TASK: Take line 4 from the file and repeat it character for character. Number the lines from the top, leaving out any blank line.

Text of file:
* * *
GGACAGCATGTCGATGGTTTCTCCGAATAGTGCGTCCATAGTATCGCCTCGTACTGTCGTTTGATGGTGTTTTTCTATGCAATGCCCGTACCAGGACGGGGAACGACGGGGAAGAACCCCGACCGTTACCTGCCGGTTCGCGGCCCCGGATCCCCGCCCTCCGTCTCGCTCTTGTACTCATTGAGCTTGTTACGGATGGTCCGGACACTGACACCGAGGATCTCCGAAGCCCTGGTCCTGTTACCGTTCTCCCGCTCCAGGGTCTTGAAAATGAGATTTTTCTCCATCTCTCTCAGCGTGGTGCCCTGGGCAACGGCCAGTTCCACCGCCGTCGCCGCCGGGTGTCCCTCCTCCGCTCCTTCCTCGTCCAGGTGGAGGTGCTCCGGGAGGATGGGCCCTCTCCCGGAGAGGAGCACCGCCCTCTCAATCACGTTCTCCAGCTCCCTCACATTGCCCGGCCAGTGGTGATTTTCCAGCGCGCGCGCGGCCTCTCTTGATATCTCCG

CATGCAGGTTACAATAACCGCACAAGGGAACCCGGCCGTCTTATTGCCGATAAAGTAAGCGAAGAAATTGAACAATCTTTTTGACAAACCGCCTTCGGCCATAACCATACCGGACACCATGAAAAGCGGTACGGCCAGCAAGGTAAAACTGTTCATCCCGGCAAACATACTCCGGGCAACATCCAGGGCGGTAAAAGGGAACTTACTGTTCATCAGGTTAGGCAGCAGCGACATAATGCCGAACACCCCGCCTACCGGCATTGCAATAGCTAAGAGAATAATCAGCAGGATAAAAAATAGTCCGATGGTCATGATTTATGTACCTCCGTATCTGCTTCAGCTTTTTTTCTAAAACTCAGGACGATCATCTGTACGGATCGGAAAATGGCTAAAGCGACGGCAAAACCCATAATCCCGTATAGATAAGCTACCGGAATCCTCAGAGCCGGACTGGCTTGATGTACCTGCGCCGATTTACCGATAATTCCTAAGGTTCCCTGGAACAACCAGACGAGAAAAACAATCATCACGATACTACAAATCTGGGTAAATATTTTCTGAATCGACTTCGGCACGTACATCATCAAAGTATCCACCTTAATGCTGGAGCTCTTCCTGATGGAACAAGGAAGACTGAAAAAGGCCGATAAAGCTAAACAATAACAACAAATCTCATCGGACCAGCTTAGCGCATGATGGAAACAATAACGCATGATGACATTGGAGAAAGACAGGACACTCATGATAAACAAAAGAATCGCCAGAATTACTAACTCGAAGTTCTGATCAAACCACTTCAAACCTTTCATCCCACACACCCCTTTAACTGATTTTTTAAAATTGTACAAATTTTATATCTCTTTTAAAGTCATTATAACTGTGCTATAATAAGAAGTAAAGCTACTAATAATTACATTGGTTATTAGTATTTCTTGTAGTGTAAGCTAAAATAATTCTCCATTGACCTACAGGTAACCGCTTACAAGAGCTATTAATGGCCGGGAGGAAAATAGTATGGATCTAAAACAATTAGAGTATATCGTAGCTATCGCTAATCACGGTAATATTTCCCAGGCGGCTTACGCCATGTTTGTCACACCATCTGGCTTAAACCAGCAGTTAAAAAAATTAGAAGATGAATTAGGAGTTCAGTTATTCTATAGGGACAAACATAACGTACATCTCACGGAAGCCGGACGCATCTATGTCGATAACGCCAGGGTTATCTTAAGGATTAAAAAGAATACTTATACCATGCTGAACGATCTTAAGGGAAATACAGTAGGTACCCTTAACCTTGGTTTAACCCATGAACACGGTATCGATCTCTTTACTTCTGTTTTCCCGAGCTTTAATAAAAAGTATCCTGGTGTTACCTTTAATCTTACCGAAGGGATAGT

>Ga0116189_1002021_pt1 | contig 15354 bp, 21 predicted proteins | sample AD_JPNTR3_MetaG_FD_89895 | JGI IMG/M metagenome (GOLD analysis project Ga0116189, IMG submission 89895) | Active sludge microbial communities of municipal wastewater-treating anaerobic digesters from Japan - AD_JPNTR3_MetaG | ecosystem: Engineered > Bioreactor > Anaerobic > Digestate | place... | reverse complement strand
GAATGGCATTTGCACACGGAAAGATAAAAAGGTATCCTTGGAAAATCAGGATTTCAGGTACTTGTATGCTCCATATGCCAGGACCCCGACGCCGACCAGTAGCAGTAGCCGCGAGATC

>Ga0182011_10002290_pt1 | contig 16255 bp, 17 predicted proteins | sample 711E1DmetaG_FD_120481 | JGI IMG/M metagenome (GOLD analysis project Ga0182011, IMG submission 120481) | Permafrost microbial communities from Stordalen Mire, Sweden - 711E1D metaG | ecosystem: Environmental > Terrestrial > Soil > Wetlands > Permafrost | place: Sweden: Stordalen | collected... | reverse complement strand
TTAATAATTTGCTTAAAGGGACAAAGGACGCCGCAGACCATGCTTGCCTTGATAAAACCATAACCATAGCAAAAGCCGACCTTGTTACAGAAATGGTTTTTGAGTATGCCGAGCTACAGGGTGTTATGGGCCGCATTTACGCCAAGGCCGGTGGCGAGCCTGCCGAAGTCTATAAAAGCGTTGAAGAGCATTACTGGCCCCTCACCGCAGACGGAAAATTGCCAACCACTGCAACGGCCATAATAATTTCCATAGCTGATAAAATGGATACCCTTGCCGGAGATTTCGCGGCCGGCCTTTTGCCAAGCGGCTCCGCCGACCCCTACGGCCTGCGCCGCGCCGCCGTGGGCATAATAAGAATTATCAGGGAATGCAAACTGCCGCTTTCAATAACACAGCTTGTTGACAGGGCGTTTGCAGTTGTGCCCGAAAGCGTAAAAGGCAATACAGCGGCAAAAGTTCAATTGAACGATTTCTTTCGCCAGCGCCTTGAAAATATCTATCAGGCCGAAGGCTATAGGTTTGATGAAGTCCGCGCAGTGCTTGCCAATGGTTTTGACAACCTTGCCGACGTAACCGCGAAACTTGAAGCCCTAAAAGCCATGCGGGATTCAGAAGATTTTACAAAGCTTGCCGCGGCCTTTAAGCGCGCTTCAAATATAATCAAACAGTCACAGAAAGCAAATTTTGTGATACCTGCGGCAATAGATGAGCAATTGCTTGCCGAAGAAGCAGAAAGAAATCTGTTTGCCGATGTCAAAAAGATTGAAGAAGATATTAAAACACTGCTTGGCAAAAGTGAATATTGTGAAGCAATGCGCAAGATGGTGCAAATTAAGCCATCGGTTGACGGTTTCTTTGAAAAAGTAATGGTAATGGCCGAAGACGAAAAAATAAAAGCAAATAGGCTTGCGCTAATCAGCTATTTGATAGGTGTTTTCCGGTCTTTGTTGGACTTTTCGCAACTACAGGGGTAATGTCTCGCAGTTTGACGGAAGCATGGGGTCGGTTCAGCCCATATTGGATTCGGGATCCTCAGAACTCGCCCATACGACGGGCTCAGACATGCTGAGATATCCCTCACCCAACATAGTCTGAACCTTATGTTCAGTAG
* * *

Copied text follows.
GAATGGCATTTGCACACGGAAAGATAAAAAGGTATCCTTGGAAAATCAGGATTTCAGGTACTTGTATGCTCCATATGCCAGGACCCCGACGCCGACCAGTAGCAGTAGCCGCGAGATC